(ORDO NEWS) — Mathematicians found out how the brick dome of the Cathedral of Santa Maria del Fiore in Florence, created in the 15th century, supported its own weight and did not collapse under the influence of gravity during construction without external support. The results of their work were published by the scientific journal Engineering Structures.
“The most interesting thing for me was how such beautiful and large domes were built without any formwork, what innovations helped their builders achieve such success. This knowledge, in turn, will help us understand how to adapt such forgotten technologies for use in modern construction,” said Sigrid Adriaenssens, one of the authors of the study, a professor at Princeton University (USA).
One of the domes of St. Peter’s Basilica in the Vatican, as well as the vaults of many other temples of Italy from the early Renaissance, were built using a unique technology, thanks to which the masters of that time built them from the bottom up without formwork and other devices that would not allow the dome to collapse before completion the buildings.
A similar technique was invented by Italian architect of the 15th century Filippo Brunelleschi during the construction of the cathedral of Florence – Santa Maria del Fiore. It consists in the fact that the dome consists of two types of masonry – a kind of “grid” of vertically laid bricks, which is rotated relative to the Earth’s surface at an angle of 45 degrees, and horizontal layers of bricks that fill the voids inside the cells of this grid.
New Renaissance Heritage
Adriaenssens and her colleagues note that understanding how such masterpieces were built does not explain how such a structure can not be destroyed both after the construction was completed and when the dome was assembled. For decades, engineers, physicists and mathematicians have been trying to figure this out, but so far they have not had an answer to this question.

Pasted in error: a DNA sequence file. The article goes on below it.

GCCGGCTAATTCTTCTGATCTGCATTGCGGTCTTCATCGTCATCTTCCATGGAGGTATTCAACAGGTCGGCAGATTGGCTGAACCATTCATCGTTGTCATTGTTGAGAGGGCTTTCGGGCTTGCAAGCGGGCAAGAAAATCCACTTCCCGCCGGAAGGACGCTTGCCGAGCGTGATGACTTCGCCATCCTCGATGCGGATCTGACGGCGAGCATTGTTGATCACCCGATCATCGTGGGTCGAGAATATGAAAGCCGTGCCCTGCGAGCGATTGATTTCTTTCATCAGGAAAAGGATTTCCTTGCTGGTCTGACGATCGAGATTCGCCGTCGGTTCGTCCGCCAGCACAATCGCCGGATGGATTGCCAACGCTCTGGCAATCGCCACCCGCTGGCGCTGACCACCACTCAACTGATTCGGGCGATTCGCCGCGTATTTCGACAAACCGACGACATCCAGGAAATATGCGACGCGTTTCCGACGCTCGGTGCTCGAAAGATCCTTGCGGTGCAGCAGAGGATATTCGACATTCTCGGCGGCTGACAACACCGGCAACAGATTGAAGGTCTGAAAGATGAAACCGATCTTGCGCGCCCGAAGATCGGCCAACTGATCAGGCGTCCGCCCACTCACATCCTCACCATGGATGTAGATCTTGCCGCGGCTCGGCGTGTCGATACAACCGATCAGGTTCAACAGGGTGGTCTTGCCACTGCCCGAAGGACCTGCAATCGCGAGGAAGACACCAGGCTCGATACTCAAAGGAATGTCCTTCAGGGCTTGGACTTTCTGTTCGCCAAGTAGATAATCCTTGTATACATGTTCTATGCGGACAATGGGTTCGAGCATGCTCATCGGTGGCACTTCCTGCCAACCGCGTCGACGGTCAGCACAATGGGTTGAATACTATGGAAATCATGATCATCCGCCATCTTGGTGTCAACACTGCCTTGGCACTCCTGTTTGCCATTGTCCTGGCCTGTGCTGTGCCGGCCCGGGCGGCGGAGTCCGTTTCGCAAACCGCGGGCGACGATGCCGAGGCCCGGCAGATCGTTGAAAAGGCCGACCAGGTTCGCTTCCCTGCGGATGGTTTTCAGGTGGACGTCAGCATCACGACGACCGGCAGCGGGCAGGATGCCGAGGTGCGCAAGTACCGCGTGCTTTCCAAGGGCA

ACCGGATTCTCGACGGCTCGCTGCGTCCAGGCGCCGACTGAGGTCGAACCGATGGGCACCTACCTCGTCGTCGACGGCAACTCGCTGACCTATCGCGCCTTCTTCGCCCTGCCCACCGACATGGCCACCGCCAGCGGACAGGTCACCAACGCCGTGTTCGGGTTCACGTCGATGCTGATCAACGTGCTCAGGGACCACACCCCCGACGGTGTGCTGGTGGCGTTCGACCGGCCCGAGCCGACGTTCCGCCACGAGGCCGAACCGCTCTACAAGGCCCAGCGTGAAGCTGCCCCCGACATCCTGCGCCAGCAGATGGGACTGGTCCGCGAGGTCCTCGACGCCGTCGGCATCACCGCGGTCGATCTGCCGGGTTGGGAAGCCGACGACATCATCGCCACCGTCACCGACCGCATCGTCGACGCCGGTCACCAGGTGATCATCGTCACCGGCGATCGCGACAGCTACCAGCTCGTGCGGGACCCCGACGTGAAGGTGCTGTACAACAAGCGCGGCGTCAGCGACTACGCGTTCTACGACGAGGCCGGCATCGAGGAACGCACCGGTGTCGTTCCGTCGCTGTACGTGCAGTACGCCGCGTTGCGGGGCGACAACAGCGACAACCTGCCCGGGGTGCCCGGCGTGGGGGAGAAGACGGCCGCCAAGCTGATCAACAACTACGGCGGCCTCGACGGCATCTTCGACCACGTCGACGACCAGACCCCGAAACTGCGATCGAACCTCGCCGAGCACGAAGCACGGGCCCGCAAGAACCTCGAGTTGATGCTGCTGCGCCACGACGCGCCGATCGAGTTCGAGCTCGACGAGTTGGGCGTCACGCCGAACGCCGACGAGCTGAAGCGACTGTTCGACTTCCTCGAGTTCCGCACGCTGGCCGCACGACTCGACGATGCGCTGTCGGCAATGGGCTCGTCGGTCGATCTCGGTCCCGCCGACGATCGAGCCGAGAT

American and Italian mathematicians solved this problem by calculating how the distribution of forces and stresses inside an unfinished dome changes as each new layer of bricks is added. In addition, they studied how the structural properties of the top of the cathedral were affected by the periodic addition of so-called borders – special ledges made of bricks.
These calculations helped scientists to find out what these “borders” the architect inserted into the dome at a certain angle, which was always more than 10 degrees. In this case, these inserts themselves, and the entire structure were always stable and never moved. Thanks to this, the dome of the cathedral did not collapse, and he did not need support during all 89 stages of its construction. Thanks to this, Brunelleschi and his students could build such churches without formwork and a large number of workers.
Similar principles, scientists suggest, can be used to reduce the cost of building materials and other resources when building domes in modern temples and other buildings, as well as to create fully automated building methods using drones or robots.
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